Farm Ireland

Wednesday 26 October 2016

The hidden treasures that can lie beneath our feet

Ann Fitzgerald

Published 16/02/2016 | 02:30

The National Museum of Ireland
The National Museum of Ireland

My daughter Sarah and I were out walking on the farm last Sunday when we came across a couple of shards of old crockery lying on a stubble field. It set me thinking, about what treasures might lie just beneath our feet.

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So how did the bits of what looks like a couple of different plates get there?

Our imaginations ran wild.

Maybe it was from the time when men spent all day in the meadow and they were brought out sandwiches on a plate that somehow fell and broke. But that would explain one plate, what about the other? Ok, so maybe there was an argument over the last corned beef sandwich and two plates were broken in the ensuing melee.

Or maybe the plates were stolen and the robber dropped them in his escape? I wouldn't know my Qing dynasty (two vases from the period sold nearby recently for over €500,000) from a ceramic mug but this looks like the reddish-brown and blue delph my grandma used every day.

Other possibilities might include being dropped by an overflying bird or a passing mammal.

In this instance, though, the explanation is probably more mundane.

Before refuse bins and mass landfill sites existed, people had to look after the disposal of their own rubbish. Combustible stuff was burnt. On farms, broken and discarded stuff often got thrown down old wells, at the butt of a hedge or near a dungstead, where they easily could end up being drawn out onto the land.

How many times since has this material been ploughed up and ploughed down? Or what does the plough just keep missing? And what about land that has rarely, maybe never, been dug? As for raths, they are dotted all over the country but there are few people, even in this supposedly enlightened and skeptical age, who would disturb them, just in case ...

Finds, when they occur, are often by accident, by farming folk going about their daily lives.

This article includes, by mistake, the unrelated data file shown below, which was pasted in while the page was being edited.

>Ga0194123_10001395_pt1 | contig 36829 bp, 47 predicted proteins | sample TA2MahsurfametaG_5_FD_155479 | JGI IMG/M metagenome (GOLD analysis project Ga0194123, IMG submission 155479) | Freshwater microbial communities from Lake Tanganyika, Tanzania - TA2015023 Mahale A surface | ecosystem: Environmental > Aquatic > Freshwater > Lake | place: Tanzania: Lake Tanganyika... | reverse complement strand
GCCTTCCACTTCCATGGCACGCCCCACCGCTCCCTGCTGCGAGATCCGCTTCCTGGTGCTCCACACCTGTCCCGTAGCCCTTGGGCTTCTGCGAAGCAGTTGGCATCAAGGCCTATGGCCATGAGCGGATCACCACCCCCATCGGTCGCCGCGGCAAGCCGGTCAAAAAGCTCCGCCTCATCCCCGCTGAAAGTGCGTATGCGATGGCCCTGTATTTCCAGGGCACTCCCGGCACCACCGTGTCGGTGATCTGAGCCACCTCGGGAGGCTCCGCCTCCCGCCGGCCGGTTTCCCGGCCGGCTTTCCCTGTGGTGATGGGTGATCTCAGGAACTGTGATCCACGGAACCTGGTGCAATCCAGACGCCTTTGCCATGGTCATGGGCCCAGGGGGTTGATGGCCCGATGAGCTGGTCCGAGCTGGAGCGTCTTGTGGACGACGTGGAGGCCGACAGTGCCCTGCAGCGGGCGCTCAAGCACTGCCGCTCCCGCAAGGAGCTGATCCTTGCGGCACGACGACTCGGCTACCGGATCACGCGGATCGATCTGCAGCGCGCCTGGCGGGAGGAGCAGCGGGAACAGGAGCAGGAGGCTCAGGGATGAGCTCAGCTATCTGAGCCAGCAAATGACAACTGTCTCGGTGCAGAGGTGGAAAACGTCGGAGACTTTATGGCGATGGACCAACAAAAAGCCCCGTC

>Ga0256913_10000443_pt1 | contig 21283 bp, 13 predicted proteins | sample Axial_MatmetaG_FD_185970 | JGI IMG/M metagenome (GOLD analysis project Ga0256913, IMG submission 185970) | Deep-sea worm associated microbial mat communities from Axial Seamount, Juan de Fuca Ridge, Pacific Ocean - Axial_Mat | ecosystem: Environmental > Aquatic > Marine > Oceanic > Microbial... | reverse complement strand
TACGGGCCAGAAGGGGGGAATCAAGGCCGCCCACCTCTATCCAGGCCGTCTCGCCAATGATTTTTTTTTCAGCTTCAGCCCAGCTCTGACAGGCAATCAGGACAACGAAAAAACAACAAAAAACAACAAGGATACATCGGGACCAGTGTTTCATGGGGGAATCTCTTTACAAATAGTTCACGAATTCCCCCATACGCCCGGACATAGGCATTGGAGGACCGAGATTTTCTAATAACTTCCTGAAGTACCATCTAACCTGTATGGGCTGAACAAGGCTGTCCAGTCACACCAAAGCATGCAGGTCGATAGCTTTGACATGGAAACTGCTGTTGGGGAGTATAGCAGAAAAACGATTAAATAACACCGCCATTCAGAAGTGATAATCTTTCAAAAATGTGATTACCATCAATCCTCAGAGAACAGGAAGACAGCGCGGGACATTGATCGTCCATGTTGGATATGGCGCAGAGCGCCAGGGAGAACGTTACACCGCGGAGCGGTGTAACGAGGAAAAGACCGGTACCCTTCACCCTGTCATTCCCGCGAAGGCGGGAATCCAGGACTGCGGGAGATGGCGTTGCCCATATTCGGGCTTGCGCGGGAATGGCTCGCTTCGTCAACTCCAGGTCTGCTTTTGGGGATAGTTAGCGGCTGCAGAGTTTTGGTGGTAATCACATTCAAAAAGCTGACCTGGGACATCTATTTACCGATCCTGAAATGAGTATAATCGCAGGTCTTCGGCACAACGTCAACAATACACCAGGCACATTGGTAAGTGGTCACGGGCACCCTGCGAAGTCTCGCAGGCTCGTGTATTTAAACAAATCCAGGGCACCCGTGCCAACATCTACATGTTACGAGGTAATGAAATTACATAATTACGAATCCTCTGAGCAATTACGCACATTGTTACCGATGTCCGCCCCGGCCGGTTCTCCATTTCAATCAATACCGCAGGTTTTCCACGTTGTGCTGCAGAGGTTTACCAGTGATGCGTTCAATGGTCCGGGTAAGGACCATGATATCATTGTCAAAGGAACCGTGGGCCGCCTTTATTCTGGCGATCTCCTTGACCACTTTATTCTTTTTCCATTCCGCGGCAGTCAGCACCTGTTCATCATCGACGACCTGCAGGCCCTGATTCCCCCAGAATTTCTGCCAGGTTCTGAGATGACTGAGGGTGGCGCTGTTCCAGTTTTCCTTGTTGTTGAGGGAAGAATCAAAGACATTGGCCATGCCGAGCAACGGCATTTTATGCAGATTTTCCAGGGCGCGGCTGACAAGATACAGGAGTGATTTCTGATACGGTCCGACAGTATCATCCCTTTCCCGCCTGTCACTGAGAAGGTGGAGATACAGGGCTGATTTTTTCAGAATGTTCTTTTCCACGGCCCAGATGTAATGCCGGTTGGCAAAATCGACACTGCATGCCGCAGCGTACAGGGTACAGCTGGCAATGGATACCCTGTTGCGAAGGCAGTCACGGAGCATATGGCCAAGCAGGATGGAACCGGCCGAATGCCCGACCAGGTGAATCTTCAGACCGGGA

I grew up near the small village of Ardagh in west Limerick, which is inextricably linked to the eighth century Ardagh Chalice, one of the country's foremost treasures, and often heard about how it was found. Along with a plainer cup and four brooches, it was unearthed in 1868 by two boys, Jim Quinn and Paddy Flanagan, digging in a potato field on the side of a ring fort at Reerasta.

Walking home from school and around the fort at home, my head swimming with visions of adventure and fame, I used to look into drains and under stones, as if there was treasure lurking everywhere.

Double ploughing, where one plough follows another to gain extra depth, led to the discovery in Derry of the Broighter Hoard, a collection of gold artefacts from the Iron Age.

The 1980 discovery of the 8th/9th century Derrynaflan hoard in Tipperary was less accidental. Michael Webb and his son, also Michael, were using to a metal detector to explore the site of an early Irish abbey.

Along with the Ardagh Chalice and the Derrynaflan Paten, the Tara Brooch is seen as the pinnacle of early medieval Irish craftsmanship.

The brooch was found by a woman in 1850, supposedly buried on the beach at Bettystown, Co Meath but some believe it may have been found inland and this was obscured to avoid a legal claim from the landowner. It was a Dublin jeweller who acquired the brooch that attributed its provenance to Tara to increase its value.

These hoards and many others are held by the National Museum of Ireland.

Some of the best known pieces are on display in Kildare Street in Dublin, many others at the fabulous Turlough House in Mayo.

Of course, the path to discovery does not always run smooth.

The National Monuments Act which was amended in 1994 in the wake of the Derrynaflan find means there is a legal obligation to report any archaeological find within three days. In a country with as long and colourful a history, further discoveries have to be likely.

A golden harvest from the bog

In 1945, a farmer named Hubert Lannon was cutting turf  in Coggalbeg, Co Roscommon, when he discovered a gold lunula and two gold discs, which had lain in the bog for over 4,000 years.

Two years later, for some unknown reason, Hubert Lannon gave the artefacts to a pharmacist in Strokestown named Patrick Sheehan. Neither man recognised the significance of the find. Sheehan placed them in his family safe where they remained for over 50 years.

When the safe was stolen in 2009, the Sheehans reported the break-in and told the Gardaí that the safe contained three unusual pieces of jewellery.

They tracked down the thieves who revealed the paperwork from the safe had been dumped in a rubbish skip. Being thin, the stolen gold had been overlooked in an envelope. The skip was located and the precious hoard was miraculously recovered.

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